WASHINGTON – A Texas-born man suspected of being an Al-Qaida operative stood before a federal judge in Brooklyn this month. Two years earlier, his government debated whether he should be killed by a drone strike.
The denouement in the hunt for the man, Mohanad Mahmoud Al Farekh, who was arrested last year in Pakistan based on U.S. intelligence, came after a yearslong debate inside the government about whether to kill a U.S. citizen overseas without trial — an extraordinary step taken only once before, when the CIA killed the radical cleric Anwar al-Awlaki in Yemen in 2011.
Al Farekh’s court appearance comes as the Obama administration struggles to fashion new guidelines for targeted killings. The decision to use an allied intelligence service to arrest Al Farekh has bolstered a case made by some that capturing — rather than killing — terror suspects, even in some of the world’s most remote places, is more feasible than the orders for hundreds of drone strikes.
“This is an example that capturing can be done,” said Micah Zenko, of the Council on Foreign Relations.
The Obama administration’s discussions about the fate of Al Farekh began in earnest in 2012, and in the months that followed the CIA and the Pentagon ramped up surveillance of his movements around Pakistani tribal areas.
Drones spotted him several times early in 2013, and spy agencies used a warrant issued by the Federal Intelligence Surveillance Court to monitor his communications. The Pentagon nominated Al Farekh to be placed on a kill list for terrorism suspects; CIA officials also pushed for the White House to authorize his killing.
But the Justice Department, particularly Attorney General Eric Holder, was skeptical of the intelligence dossier on Al Farekh, questioning whether he posed an imminent threat to the U.S. and whether he was as significant a player in Al-Qaida as the Pentagon and the CIA described. Holder and his aides also thought it might be possible to capture Al Farekh and bring him to trial.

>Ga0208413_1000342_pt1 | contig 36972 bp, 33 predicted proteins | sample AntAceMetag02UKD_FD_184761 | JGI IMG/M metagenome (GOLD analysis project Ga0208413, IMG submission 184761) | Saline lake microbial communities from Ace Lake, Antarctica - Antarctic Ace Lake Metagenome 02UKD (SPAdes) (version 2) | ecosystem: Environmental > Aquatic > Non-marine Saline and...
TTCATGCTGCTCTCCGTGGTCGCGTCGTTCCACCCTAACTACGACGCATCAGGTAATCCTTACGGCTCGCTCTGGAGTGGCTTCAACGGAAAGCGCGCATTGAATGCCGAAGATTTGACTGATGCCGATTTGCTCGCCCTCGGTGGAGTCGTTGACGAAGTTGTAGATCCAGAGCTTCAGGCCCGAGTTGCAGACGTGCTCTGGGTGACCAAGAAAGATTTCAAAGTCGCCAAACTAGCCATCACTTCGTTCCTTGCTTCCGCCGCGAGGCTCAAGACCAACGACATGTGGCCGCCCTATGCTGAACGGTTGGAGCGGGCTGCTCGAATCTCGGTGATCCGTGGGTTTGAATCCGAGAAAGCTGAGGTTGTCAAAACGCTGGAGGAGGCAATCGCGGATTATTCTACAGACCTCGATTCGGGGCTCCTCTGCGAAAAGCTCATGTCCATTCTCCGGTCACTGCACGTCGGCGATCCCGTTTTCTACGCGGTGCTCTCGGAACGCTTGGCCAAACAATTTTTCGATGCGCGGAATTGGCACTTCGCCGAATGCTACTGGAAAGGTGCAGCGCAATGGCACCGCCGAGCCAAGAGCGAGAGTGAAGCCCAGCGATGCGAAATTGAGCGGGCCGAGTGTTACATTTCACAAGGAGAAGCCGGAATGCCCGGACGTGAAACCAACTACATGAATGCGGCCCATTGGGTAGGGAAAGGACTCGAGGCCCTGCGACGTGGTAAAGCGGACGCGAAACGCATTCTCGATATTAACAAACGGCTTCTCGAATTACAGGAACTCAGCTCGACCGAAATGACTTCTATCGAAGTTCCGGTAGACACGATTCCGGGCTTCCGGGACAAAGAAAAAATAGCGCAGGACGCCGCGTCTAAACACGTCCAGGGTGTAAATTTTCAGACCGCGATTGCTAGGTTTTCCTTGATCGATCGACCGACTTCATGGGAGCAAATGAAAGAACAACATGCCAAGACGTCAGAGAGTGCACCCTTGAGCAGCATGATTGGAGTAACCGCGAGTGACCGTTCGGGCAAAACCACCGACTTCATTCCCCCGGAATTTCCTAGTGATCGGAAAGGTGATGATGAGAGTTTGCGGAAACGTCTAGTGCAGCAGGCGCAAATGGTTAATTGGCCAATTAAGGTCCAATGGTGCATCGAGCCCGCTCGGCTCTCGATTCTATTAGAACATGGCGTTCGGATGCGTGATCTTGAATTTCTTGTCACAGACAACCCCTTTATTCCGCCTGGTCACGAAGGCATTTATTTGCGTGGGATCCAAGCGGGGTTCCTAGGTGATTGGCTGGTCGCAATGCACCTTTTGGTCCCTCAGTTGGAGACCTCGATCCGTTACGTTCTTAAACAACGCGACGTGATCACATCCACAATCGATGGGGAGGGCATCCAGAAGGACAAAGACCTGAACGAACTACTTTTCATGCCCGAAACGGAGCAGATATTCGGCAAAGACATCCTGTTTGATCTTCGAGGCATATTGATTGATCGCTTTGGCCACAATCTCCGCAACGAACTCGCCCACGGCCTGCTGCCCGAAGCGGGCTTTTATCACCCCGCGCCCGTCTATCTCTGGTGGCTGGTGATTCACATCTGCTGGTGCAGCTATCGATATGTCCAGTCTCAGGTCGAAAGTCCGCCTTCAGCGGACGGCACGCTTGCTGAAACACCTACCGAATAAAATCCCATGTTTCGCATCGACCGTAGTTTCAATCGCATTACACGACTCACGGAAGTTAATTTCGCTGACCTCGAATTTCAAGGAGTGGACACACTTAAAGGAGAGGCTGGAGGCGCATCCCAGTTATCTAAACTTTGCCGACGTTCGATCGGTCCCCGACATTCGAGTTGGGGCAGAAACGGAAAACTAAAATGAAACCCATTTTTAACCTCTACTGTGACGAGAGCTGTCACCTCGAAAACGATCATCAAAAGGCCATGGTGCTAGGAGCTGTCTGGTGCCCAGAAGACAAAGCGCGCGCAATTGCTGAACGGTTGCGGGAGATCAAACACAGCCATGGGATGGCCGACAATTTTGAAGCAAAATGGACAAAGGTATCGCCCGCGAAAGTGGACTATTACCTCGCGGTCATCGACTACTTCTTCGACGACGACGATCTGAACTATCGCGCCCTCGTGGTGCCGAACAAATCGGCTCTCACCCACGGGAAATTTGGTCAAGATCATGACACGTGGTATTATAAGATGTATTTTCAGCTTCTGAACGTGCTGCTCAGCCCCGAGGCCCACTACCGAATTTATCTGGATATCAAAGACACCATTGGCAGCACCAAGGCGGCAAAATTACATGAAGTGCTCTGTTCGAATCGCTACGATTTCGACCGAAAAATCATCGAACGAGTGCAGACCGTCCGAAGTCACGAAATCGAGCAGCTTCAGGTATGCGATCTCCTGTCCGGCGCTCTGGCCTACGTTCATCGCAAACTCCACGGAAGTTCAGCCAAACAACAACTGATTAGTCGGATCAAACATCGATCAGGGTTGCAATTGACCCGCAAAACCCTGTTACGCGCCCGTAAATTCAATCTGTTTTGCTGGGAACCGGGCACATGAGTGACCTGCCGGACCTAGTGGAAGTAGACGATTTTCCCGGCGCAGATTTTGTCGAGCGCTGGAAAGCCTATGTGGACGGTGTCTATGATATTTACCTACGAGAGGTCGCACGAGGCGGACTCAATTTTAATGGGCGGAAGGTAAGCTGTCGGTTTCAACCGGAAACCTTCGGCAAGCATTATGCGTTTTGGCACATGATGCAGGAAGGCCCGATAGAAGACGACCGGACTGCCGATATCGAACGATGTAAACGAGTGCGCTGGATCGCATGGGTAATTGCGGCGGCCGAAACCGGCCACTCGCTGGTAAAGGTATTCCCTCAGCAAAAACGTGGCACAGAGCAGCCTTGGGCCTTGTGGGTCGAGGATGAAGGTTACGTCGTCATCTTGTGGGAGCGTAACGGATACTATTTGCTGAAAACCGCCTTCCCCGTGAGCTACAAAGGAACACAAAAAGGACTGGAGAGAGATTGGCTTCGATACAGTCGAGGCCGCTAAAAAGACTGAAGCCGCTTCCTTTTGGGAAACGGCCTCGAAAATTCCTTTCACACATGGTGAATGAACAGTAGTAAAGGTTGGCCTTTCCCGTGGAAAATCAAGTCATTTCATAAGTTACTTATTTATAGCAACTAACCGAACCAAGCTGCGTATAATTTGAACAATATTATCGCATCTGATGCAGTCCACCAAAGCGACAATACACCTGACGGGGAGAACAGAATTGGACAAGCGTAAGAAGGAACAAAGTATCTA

The discussions took place less than two years after the 2011 targeted killing of Al-Awlaki, and Justice Department officials were sensitive to the criticism leveled against them for approving that strike.
“Because he was an American citizen, we needed more information,” said one former senior official.
Another complicating factor emerged in May 2013, when the president imposed new rules for targeted killings and announced some of the rules in a speech at National Defense University.
At the time, the White House also announced that four Americans had been killed in drone strikes during Obama’s time in office — but that only Al-Awlaki had been specifically targeted. The three others had been killed in strikes aimed at others.
In a classified order, the White House directed that the Pentagon, rather than the CIA, should conduct lethal strikes against U.S. citizens suspected of terrorism. That provision was designed, at least in theory, to allow government officials to speak more freely about any operation after it had occurred.
Al Farekh’s eventual arrest has given ammunition to legal experts who say that capturing suspects is preferable.
Jameel Jaffer, deputy legal director for the ACLU, called the secret meetings about whether to kill a U.S. citizen “chilling.”